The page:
The Law Society will mark Canada’s 150th birthday with a special event highlighting the role of lawyers in making the Constitution and in the development of the inclusive society we are committed to building. The program will feature two panels; the first panel will speak to the role of lawyers in the making of the Constitution in 1867 and beyond and the second panel will examine the careers of visionary lawyers who, from the causes they pursued and the careers they built, were ahead of their time.

Wednesday, July 05, 2017

The Tour 2017, deux


So the sun came out, the landscapes of Lorraine and the Vosges are gorgeous, and the racing got hot and dramatic. But yesterday longtime sprinting nonpareil Mark Cavendish was eliminated by injury after going down hard a couple of seconds short of the finish line, ending his chance to restore his supremacy among the fast men. Then Peter Sagan, one of the most colourful riders and a Tour contender, was eliminated from the race by the judges -- because it was his elbow that put Cavendish into the barrier and down, to be run over in quick succession by several bike riders going 60 or 70 kph. Dramatic racing, but cringeworthy too.

Froome is methodically dull, Contador sullied by previous drug offences, Cav's out, Sagan's out, Quintana a predictable runner up  -- who's ya gonna root for and against?

Update:  Fabio Aru, the fast young Italian.  Yesterday was the first serious hill stage, and the Sky machine pretty much took over, delivering Froome the yellow jersey he seems destined to carry. Except with a couple of k to go young Aru rocketed away from the leader's group, and sailed up to a dramatic stage win.  He had just a little too much overall time to make up to steal away Froome's yellow as overall time leader -- but Froome could not stay with him on the final steeps.  Know hope.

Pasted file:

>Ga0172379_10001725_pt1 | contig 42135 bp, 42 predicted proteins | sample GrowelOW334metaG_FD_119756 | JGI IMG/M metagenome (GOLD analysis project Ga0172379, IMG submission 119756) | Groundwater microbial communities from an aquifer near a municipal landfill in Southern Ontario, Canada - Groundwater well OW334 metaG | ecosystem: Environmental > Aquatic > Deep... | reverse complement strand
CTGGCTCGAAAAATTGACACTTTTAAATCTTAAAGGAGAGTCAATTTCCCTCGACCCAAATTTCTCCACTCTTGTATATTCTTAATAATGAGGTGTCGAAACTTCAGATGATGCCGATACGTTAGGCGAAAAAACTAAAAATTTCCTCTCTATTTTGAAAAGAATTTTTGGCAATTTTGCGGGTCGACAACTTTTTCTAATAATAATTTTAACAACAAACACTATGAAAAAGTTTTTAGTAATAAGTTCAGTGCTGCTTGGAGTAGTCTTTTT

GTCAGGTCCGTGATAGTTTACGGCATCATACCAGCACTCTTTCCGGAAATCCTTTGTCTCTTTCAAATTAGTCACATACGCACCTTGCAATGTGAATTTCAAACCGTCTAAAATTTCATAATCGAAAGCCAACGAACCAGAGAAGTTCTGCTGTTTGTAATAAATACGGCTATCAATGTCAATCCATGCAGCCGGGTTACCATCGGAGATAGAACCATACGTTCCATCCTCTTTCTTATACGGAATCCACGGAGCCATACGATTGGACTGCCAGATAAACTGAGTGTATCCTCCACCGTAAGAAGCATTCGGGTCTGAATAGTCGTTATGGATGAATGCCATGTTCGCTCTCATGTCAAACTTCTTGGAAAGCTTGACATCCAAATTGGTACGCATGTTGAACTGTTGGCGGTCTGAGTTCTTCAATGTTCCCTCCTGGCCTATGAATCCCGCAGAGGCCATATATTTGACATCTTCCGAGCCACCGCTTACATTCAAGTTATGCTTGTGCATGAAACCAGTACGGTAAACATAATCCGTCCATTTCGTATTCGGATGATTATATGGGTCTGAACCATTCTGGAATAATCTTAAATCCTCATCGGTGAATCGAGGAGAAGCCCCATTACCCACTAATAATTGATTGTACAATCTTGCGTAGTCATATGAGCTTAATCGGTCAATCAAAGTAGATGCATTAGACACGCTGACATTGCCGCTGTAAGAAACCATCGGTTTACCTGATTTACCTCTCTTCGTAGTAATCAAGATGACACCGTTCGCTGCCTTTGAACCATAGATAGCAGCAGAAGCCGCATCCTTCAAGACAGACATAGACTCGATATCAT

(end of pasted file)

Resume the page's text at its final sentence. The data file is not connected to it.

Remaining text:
Curious Tour name of the day: Perrig Quéméneur. Who knew there were babies being named Perrig these days?  Kinda like Zdenek Stybar, too.  Despite a few Yanks, Brits, and Aussies, you are in l'Europe profonde when you follow the Tour

History of statuary



Last week's erasure of Hector Langevin's name from a prominent building in Ottawa is followed this week by reports on the campaign to rename Ryerson University in Toronto and remove Ryerson's statue from the campus because of his support for indigenous residential schools in the nineteenth century.

So I was struck by the opinion of the American historian Annette Gordon-Reed that, while the removal of statues of some Confederate war heroes is justified and necessary, statues of George Washington and Thomas Jefferson, both slave owners, should never be removed in the United States.
Gordon-Reed, who won the Pulitzer Prize for her book on the relationship between Thomas Jefferson and Sally Hemings, said it was not hard to draw a bright line separating Jefferson’s generation of Virginians from the ones who tried to secede.
“We can distinguish between people who wanted to build the United States of America and people who wanted to destroy it,” she said. “It’s possible to recognize people’s contributions at the same time as recognizing their flaws.” ...
(I'm copying Gordon-Reed's view from History News Network, which is drawing on The Atlantic magazine.)

I would not presume to predict Gordon-Reed's opinion on the Langevin and Ryerson situations, but she suggests a useful principle. Neither Langevin nor Ryerson has been honoured specifically for their anti-indigenous views in the way the confederate generals were honoured for their fight to preserve the slave power and white supremacy. Both men are specifically 'people who wanted to build' Canada, and did honourable work in that cause.

The case of Halifax's statue of Edward Cornwallis, honoured as a founder of Halifax but now perhaps principally associated with the British military campaigns against the Mi'kmaq and (after his departure) against Acadians... now that seems more complicated.

Tuesday, July 04, 2017

God Bless America


... even if they hold their Canada Day three days late.